Quick Links

Rabinowitch Fellowship

The Biomedical Ethics Unit awards a Rabinowitch Fellowship to Master’s or PhD students pursuing studies through the Biomedical Ethics Unit at McGill University. Awardees are required to pursue a thesis topic that explores the relationship between Judaism, science, and ethics.

Eligible candidates must either be a) admitted to the Master’s Specialization in Biomedical Ethics through either Experimental Medicine or Department of Human Genetics or b) admitted into the PhD program of Experimental Medicine or Department of Human Genetics. Those interested in writing a thesis that addresses ethical, social, or policy issues concerning medicine and Judaism are welcome to apply. Some possible topics that exemplify the breadth of what would be supported are: Ethics and Prenatal Screening of Jewish Populations; Jewish Experience of Death and Dying; Jewish Religious Doctrine and Brain Death; Israeli Policies on Organ Trade.

In addition to thesis supervision from a member of the Biomedical Ethics Unit, students can be co-supervised or advised by other McGill faculty, including: Barry Levy (Faculty of Religion, Jewish Studies); Morton Weinfeld (Sociology); William Foulkes (Genetics); and John Mitchell (Genetics).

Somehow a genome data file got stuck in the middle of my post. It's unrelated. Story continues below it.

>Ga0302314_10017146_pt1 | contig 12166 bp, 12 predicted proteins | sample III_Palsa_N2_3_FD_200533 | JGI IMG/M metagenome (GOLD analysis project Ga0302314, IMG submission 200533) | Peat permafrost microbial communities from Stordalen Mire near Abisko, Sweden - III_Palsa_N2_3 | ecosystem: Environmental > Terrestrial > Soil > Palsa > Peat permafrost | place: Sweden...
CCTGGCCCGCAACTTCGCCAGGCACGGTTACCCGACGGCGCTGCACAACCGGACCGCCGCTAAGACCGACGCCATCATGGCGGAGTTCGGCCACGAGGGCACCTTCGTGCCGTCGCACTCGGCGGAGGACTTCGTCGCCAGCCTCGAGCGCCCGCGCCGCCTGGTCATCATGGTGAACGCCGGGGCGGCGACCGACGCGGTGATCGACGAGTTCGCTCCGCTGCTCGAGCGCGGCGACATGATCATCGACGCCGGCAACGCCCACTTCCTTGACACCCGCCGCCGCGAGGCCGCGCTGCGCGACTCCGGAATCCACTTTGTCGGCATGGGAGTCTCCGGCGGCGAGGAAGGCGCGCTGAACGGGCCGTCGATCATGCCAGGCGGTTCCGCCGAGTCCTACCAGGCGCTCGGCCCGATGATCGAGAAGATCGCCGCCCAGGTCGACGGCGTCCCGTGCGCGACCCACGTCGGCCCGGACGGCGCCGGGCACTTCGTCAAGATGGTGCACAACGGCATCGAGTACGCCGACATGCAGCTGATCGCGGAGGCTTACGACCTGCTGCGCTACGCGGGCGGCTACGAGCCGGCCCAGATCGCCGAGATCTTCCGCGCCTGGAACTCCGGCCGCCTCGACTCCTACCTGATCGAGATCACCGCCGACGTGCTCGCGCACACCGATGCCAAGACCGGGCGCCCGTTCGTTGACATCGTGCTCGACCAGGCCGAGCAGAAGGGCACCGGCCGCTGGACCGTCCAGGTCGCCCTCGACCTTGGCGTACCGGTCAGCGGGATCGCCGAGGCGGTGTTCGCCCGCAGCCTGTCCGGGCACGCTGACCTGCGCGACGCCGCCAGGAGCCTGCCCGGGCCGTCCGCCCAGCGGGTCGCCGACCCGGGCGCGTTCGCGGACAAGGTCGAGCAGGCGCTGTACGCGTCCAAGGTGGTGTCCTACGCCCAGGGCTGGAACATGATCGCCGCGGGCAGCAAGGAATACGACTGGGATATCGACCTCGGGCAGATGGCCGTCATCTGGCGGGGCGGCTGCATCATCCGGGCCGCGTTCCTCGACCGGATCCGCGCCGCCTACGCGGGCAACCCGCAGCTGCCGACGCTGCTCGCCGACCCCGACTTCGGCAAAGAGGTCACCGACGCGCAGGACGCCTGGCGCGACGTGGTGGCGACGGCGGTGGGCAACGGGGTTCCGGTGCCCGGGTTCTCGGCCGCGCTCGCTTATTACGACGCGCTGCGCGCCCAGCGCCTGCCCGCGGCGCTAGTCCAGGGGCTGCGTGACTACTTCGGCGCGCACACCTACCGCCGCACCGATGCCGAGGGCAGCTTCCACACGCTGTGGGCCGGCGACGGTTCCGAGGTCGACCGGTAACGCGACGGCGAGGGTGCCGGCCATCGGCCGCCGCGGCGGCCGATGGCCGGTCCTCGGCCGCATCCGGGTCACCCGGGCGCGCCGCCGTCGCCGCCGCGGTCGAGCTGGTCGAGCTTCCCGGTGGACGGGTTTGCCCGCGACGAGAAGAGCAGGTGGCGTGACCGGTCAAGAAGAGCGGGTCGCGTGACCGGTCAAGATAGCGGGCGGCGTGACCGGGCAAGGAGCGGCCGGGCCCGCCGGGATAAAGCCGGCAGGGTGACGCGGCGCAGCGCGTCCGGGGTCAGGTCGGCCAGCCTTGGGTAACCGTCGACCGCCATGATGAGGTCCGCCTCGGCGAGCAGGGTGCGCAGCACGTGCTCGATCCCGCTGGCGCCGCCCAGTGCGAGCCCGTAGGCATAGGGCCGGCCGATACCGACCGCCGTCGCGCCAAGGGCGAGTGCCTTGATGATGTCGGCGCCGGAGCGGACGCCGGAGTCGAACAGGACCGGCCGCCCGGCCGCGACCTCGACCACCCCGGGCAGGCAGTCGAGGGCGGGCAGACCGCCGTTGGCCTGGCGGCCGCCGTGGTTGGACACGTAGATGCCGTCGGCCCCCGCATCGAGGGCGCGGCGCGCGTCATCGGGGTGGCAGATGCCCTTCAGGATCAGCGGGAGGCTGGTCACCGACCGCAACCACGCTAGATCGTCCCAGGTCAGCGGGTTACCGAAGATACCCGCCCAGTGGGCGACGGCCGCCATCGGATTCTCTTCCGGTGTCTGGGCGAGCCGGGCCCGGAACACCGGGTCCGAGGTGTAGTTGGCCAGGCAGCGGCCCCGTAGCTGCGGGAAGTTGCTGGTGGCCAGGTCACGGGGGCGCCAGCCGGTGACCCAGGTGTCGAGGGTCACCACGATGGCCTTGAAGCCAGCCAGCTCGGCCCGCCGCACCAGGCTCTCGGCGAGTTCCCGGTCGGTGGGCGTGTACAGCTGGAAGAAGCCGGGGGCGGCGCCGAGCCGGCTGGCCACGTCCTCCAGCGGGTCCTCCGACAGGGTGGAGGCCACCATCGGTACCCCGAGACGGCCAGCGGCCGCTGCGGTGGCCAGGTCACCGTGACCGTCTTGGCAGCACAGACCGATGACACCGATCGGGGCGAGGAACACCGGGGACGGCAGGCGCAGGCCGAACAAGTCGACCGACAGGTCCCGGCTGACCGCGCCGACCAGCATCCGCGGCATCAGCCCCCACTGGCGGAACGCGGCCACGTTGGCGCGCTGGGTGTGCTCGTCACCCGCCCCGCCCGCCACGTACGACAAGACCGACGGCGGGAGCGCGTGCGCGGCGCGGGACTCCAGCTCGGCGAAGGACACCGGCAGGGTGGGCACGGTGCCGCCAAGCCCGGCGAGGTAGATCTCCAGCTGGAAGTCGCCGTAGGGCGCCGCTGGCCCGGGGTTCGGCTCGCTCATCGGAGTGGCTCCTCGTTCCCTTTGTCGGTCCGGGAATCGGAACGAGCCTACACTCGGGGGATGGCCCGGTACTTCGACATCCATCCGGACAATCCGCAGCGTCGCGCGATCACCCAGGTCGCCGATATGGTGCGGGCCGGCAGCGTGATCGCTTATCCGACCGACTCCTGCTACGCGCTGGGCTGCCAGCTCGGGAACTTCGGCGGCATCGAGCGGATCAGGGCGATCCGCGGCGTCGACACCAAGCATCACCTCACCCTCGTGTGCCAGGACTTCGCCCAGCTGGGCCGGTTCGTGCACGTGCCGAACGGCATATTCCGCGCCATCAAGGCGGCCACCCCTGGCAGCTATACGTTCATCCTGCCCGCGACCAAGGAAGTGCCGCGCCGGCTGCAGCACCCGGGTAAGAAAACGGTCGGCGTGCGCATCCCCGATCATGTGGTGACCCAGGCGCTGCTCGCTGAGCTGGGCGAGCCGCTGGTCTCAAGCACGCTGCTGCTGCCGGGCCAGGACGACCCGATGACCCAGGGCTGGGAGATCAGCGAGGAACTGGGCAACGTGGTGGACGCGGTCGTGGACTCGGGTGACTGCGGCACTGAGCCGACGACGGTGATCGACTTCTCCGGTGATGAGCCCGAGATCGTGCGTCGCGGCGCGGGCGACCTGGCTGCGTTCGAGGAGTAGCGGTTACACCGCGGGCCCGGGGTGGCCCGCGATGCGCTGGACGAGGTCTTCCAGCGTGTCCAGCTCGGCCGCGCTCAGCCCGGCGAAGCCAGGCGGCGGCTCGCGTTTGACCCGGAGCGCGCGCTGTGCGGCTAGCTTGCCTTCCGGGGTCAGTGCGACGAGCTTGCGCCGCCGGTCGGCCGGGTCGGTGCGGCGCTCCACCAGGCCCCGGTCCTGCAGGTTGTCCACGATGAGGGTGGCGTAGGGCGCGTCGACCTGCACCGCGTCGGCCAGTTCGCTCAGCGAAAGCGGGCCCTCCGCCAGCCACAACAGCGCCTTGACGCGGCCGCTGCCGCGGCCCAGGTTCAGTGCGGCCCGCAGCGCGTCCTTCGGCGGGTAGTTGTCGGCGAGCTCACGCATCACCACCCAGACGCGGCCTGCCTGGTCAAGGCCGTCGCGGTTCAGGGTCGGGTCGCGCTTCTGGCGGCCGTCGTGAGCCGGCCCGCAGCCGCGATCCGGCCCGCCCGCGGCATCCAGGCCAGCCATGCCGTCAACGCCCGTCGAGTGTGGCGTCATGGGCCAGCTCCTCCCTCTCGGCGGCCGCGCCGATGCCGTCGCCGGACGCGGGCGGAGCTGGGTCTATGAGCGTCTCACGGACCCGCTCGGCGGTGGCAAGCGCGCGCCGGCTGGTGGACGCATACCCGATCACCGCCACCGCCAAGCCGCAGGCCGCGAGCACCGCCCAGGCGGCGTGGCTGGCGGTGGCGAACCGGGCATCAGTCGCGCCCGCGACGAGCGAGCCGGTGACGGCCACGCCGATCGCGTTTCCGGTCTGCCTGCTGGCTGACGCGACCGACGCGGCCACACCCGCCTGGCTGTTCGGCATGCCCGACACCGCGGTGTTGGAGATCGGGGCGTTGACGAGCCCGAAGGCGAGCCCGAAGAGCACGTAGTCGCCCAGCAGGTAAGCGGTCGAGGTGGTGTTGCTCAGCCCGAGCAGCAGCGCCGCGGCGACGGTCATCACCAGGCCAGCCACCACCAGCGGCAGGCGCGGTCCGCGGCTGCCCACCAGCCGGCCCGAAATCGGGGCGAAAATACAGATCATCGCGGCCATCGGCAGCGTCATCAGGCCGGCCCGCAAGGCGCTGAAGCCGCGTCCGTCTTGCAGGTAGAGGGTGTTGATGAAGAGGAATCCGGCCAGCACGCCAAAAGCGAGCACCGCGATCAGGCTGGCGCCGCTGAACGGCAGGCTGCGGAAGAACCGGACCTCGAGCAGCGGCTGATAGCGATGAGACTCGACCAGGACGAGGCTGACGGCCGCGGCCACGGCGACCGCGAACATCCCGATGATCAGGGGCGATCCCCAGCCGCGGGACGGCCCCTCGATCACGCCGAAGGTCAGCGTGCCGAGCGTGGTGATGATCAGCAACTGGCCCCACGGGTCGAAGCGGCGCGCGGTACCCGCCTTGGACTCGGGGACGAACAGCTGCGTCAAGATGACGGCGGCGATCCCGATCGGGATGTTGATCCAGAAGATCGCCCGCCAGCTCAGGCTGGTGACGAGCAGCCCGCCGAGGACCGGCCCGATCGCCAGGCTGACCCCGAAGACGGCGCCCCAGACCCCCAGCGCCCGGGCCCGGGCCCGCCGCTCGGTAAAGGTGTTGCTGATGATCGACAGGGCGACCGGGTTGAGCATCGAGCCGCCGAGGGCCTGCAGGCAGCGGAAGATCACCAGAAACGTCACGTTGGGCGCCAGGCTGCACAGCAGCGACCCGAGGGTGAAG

The fellowship will provide $15,000 for one year of funding. Awardees can apply for a second year of funding. To apply for the fellowship, we invite students to state their interest in the fellowship in the cover letter to their application. Awardees will be notified upon admission.

About Israel Rabinowitch

The fellowship honors the career and contributions of Israel Rabinowich (1890-1983), the father of clinical chemistry in Canada. Rabinowitch joined the McGill Faculty of Medicine in 1922, and helped build the Metabolism and Toxicology Department at Montreal General Hospital. He was one of the first medical scientists to test insulin, and by the 1930s, his diabetic clinic was the second largest in North America.

Classified as